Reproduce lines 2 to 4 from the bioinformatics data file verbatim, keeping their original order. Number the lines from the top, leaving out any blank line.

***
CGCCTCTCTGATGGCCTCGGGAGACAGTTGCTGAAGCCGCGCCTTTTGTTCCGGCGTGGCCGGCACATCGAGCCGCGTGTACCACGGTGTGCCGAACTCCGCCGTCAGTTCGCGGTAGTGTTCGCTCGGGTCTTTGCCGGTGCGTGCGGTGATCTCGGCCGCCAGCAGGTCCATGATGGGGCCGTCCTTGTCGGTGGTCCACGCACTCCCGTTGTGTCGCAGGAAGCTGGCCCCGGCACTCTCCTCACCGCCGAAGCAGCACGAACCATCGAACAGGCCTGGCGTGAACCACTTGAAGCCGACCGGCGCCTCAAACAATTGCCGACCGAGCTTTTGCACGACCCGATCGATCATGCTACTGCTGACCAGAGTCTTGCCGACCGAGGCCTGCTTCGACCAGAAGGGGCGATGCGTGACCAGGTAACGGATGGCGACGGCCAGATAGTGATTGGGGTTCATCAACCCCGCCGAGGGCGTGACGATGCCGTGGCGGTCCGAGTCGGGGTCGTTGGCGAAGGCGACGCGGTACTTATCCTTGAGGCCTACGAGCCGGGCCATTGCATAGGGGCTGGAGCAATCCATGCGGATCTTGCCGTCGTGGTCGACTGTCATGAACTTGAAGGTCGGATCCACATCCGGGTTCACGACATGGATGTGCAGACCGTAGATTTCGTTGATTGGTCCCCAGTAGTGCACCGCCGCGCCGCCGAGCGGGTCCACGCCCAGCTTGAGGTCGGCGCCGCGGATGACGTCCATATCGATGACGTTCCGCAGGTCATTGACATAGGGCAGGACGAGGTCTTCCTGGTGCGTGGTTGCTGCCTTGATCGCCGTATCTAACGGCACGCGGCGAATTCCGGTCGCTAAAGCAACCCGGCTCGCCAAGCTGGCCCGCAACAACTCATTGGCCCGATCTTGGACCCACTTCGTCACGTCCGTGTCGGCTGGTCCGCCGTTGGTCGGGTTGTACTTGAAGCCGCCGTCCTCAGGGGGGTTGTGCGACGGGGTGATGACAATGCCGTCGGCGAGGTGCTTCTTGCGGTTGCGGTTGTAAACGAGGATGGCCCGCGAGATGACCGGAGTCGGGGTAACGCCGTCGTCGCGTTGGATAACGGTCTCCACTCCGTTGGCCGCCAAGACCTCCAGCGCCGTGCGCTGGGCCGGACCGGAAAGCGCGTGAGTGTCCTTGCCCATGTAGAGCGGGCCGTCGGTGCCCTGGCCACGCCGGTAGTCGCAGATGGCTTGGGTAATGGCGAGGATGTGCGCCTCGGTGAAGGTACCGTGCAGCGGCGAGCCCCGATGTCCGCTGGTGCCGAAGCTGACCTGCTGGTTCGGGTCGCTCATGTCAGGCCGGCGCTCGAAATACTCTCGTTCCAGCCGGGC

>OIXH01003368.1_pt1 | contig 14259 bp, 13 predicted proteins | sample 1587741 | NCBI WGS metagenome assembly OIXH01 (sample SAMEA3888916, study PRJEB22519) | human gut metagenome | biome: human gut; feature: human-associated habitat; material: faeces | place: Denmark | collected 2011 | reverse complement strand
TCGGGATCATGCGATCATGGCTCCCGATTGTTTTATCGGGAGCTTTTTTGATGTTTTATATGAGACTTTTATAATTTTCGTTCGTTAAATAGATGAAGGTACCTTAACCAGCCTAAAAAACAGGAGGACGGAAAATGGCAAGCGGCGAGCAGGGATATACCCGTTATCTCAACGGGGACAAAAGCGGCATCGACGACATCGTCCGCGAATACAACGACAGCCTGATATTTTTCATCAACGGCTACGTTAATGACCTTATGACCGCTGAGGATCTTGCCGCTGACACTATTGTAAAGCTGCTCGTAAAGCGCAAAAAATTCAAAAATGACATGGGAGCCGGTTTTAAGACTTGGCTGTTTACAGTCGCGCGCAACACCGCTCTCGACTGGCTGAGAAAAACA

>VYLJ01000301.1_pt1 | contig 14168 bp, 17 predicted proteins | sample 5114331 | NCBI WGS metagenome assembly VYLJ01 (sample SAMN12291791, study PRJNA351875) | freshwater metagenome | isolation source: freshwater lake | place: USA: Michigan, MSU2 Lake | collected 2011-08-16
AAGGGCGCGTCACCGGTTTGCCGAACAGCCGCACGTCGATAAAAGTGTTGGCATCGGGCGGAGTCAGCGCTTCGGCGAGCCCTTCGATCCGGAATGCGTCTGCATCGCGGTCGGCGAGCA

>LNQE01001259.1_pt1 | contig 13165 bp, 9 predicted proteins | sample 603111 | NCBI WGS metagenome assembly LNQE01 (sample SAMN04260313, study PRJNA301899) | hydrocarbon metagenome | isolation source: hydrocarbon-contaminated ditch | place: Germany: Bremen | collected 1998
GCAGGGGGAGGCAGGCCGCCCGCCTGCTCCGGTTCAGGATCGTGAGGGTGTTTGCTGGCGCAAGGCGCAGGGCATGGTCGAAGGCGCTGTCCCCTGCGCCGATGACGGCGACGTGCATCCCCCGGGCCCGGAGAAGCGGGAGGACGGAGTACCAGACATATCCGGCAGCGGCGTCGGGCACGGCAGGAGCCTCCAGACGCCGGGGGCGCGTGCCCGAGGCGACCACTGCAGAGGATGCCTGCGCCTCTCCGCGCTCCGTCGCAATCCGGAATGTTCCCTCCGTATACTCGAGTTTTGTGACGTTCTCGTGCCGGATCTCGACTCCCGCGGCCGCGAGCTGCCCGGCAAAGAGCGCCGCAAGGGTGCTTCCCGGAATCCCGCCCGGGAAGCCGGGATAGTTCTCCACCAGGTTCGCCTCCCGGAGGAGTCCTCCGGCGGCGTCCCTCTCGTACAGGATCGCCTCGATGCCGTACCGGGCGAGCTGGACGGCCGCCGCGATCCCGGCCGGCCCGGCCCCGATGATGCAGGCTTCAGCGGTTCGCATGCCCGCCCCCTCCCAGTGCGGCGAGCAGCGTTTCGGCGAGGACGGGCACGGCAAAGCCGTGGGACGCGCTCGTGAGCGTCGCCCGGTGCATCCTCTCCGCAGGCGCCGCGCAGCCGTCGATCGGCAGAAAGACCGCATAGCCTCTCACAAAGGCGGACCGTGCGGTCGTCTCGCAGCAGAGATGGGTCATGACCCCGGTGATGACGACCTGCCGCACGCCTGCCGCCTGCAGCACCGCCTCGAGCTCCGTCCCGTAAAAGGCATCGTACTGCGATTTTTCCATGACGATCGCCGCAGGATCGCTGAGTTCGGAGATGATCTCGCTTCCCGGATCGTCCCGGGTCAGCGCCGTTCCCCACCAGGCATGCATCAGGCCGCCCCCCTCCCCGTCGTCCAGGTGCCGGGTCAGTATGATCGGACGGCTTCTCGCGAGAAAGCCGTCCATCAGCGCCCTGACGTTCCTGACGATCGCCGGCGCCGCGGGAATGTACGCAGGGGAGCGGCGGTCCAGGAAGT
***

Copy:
>OIXH01003368.1_pt1 | contig 14259 bp, 13 predicted proteins | sample 1587741 | NCBI WGS metagenome assembly OIXH01 (sample SAMEA3888916, study PRJEB22519) | human gut metagenome | biome: human gut; feature: human-associated habitat; material: faeces | place: Denmark | collected 2011 | reverse complement strand
TCGGGATCATGCGATCATGGCTCCCGATTGTTTTATCGGGAGCTTTTTTGATGTTTTATATGAGACTTTTATAATTTTCGTTCGTTAAATAGATGAAGGTACCTTAACCAGCCTAAAAAACAGGAGGACGGAAAATGGCAAGCGGCGAGCAGGGATATACCCGTTATCTCAACGGGGACAAAAGCGGCATCGACGACATCGTCCGCGAATACAACGACAGCCTGATATTTTTCATCAACGGCTACGTTAATGACCTTATGACCGCTGAGGATCTTGCCGCTGACACTATTGTAAAGCTGCTCGTAAAGCGCAAAAAATTCAAAAATGACATGGGAGCCGGTTTTAAGACTTGGCTGTTTACAGTCGCGCGCAACACCGCTCTCGACTGGCTGAGAAAAACA

>VYLJ01000301.1_pt1 | contig 14168 bp, 17 predicted proteins | sample 5114331 | NCBI WGS metagenome assembly VYLJ01 (sample SAMN12291791, study PRJNA351875) | freshwater metagenome | isolation source: freshwater lake | place: USA: Michigan, MSU2 Lake | collected 2011-08-16